One member asked what engagement with the city will look like from now on. “What do you think it should look like?” asked Pete Spalding. “I think it’s up to us now.”
Other topics of discussion included where to meet – an issue now that the city will no longer be providing the ~$500 annual funding that covered costs of renting meeting venues. It was decided that at least for the first quarter of next year, the group will meet at Highland Park Improvement Club. The meetings will still be 7 pm on third Wednesdays. As per longstanding tradition, DNDC won’t meet in December, so its next meeting will be January 18th.
What about the area covered by the council? asked one member – should it be smaller? larger? Could be bigger, McBride acknowledged. Some wondered if South Park might be a good addition. In the meantime, the list of member groups/organizations/institutions grew by one last night: Read More
By Tracy Record
West Seattle Blog editor
“The mayor got it wrong. Ms. Nyland has it wrong, too. … We represent more than who we are in this room.”
That declaration from Willard Brown of DNDA summarized what many of his fellow members of the Delridge Neighborhoods District Council said on Wednesday night, as a key part of the meeting focused on Mayor Ed Murray and Department of Neighborhoods director Kathy Nyland‘s intent to cut city support for the city’s 13 district councils.
The meeting’s other major component: A review of the five community proposals seeking Neighborhood Street Fund grant money, which DNDC members will be re-ranking now that SDOT has completed its assessment of the top-ranked proposals and what they’re likely to cost.
DISTRICT COUNCILS’ FUTURE: Chairing the meeting, Pigeon Point Neighborhood Council‘s Pete Spalding recapped how DNDC had hosted a citywide meeting at the Highland Park Improvement Club in July (WSB coverage, with video, here) to talk about the mayor’s “shocking” announcement days earlier about cutting off city support for district councils, as part of a reshaping of the city’s “engagement” policies.
Seven weeks have passed since the mayor’s abrupt announcement that the city would lurch away from the longstanding District Council system and look for new ways of “engagement.” As part of that, the Department of Neighborhoods has been running an online survey (with promotion including paid ads here on WSB and other places). The District Councils, including the two in West Seattle, are in the meantime about to resume their meetings after the traditional August break. And Delridge Neighborhoods District Council chair Mat McBride, who turned the group’s last meeting into a rally of sorts with reps from DCs around the city, has just issued an invitation in this open letter to City Councilmembers Lisa Herbold, Lorena González, Tim Burgess, and Rob Johnson, which we’re publishing with permission:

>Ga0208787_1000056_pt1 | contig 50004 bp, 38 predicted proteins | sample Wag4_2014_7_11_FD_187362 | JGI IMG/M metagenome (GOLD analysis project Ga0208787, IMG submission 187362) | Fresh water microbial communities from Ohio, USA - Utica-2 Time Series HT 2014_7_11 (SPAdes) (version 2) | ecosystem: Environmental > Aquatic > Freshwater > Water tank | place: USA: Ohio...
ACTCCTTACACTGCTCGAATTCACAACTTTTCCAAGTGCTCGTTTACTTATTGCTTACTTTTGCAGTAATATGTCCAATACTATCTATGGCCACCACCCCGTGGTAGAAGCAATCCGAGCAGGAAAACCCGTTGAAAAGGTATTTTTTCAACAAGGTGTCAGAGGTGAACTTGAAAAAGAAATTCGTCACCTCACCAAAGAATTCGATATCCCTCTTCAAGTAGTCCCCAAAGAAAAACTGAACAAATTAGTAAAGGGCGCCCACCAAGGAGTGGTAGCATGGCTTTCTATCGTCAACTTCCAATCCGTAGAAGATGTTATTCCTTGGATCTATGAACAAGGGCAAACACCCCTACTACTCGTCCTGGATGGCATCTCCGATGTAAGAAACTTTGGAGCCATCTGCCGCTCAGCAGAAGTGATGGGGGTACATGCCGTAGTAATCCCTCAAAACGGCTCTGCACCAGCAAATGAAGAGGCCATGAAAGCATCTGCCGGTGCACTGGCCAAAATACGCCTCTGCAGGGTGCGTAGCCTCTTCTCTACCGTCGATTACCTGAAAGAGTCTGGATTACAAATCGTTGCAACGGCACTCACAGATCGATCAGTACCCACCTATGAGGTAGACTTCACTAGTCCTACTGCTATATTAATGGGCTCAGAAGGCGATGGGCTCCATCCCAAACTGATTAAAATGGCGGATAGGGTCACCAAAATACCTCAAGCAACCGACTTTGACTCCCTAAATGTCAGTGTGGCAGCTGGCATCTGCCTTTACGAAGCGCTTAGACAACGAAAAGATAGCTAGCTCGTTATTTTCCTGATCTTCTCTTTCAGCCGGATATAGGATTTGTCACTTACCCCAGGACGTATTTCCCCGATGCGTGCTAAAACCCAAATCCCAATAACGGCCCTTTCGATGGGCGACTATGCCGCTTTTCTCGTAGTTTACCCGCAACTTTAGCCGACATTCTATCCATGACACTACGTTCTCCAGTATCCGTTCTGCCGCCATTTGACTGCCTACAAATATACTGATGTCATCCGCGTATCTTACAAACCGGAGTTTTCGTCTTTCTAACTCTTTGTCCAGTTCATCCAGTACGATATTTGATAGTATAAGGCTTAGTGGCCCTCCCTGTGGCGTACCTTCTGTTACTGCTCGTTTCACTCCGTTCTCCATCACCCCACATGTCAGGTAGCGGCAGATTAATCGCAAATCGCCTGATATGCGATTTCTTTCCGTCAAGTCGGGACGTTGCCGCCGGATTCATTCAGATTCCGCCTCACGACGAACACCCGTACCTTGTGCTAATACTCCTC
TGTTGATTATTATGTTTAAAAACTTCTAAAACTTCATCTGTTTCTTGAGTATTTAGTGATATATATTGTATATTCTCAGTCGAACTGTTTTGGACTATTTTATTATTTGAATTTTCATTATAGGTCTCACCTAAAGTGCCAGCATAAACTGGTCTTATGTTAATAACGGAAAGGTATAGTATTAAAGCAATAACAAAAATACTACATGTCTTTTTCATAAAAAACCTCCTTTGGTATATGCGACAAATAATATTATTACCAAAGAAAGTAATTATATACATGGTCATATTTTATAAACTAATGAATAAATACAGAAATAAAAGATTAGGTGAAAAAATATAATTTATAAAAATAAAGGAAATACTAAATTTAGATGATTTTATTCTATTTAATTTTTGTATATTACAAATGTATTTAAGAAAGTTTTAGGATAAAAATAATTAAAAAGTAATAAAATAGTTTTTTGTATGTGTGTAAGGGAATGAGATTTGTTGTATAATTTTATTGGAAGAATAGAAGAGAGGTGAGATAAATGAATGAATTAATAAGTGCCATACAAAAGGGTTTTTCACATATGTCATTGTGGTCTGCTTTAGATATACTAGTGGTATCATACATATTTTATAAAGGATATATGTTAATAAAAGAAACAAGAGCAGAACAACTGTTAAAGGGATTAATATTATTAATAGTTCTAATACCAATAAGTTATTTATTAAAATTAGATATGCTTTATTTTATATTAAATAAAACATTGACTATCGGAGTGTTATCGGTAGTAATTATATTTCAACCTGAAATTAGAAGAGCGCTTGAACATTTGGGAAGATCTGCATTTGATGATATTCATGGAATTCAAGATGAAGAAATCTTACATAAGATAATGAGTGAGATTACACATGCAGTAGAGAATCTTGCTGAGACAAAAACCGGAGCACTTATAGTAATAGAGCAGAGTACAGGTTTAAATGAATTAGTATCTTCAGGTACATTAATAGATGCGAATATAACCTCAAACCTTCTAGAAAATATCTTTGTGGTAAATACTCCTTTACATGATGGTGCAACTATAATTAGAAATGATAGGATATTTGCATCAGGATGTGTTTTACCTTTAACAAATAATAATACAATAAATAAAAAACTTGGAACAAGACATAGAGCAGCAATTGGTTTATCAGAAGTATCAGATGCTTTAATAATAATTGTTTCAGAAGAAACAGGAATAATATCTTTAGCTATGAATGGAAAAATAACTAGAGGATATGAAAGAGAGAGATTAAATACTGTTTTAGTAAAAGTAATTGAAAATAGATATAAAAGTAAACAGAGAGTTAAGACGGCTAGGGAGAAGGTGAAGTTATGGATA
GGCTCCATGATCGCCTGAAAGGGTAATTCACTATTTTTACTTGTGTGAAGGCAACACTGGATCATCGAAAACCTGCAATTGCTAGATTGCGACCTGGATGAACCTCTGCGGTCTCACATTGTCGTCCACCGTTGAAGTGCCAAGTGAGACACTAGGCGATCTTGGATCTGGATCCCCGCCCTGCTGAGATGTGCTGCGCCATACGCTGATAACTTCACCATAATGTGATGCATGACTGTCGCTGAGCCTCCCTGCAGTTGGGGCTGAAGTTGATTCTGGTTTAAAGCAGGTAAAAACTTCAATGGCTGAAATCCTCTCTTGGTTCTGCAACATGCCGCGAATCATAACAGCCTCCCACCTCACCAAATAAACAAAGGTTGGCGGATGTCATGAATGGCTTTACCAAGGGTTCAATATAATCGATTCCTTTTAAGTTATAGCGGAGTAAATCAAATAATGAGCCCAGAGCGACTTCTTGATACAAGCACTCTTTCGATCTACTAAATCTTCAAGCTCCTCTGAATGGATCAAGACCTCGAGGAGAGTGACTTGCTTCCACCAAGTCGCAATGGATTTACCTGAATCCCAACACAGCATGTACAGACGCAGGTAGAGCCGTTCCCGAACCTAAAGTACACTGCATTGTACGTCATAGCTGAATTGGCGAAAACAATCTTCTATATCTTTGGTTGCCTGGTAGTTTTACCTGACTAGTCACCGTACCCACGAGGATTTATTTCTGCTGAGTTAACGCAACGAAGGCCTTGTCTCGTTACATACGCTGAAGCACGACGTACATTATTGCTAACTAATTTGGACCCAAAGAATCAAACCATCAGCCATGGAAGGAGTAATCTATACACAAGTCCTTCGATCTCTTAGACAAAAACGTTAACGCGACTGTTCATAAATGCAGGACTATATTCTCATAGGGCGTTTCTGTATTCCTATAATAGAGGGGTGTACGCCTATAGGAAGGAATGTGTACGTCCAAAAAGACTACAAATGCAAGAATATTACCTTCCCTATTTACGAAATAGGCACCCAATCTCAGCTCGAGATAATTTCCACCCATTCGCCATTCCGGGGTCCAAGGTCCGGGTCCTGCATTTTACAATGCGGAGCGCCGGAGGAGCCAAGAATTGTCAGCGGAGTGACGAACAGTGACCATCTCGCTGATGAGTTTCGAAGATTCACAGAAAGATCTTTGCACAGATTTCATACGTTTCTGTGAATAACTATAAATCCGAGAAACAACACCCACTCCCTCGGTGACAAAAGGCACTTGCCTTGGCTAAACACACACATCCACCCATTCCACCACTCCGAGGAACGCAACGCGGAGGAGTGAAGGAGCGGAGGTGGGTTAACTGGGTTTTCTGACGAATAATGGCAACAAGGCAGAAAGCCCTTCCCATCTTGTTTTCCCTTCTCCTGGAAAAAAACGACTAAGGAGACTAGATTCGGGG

Esteemed City Council members (representing D1, At-Large, and Neighborhoods Committee),
I am requesting your presence at the September meeting of the Delridge Neighborhoods District Council meeting on Wednesday, September 21. The DNDC is very interested in having a conversation with you regarding community, engagement, and the future of the District Council system within DoN (we’ll also be ranking NSF grants that evening, in case you wanted to observe a DC in action).
District Coordinator Kerry Wade will follow up with an agenda, including specific time and location once it’s finalized. Your RSVP is appreciated.
Chair, Delridge Neighborhoods District Council
PS, in case you haven’t been following DoN’s Engage Seattle poll, it’s a good read. All responses and comments (predominantly by white middle-aged homeowners, which I suppose raises some ironic existential questions) are published. Recommended reading, and if you haven’t taken the poll, I suggest doing so.
Quite a few comments have been made in support of the District Council System (side note – good on you for making all responses transparent, even those that highlight flaws in this latest proposed revision of DoN). And they’re right to do so, the District Council System (DoN’s, not City Council’s) is vital.
Democracy has to be public. Not solely, and there’s a lot of good suggestions about how to enhance the process and increase engagement. But it’s the District Councils, through a relationship officially observed by the City, that provide this function. It is vital to have public discussion with City representatives and elected officials. It is vital to challenge assumptions. It is vital to provide a forum in which the public can champion or object to issues, initiatives, or proposals within a specific geography. Because at the end of the day, it comes down to people doing things. Not taking a poll, not reading a newsletter, not submitting a comment to a blog, but actual honest-to-goodness engagement. Communities are made of people that come together and unite over a common goal. Where technology can enhance and assist this process, it absolutely should. But without an established network and designated place for that to manifest, it’s meaningless. Community is local, friends, and you have to make local work.
So, how to accomplish this? The best solution is also the easiest – restore the DoN District Coordinator staff to pre-2008 levels.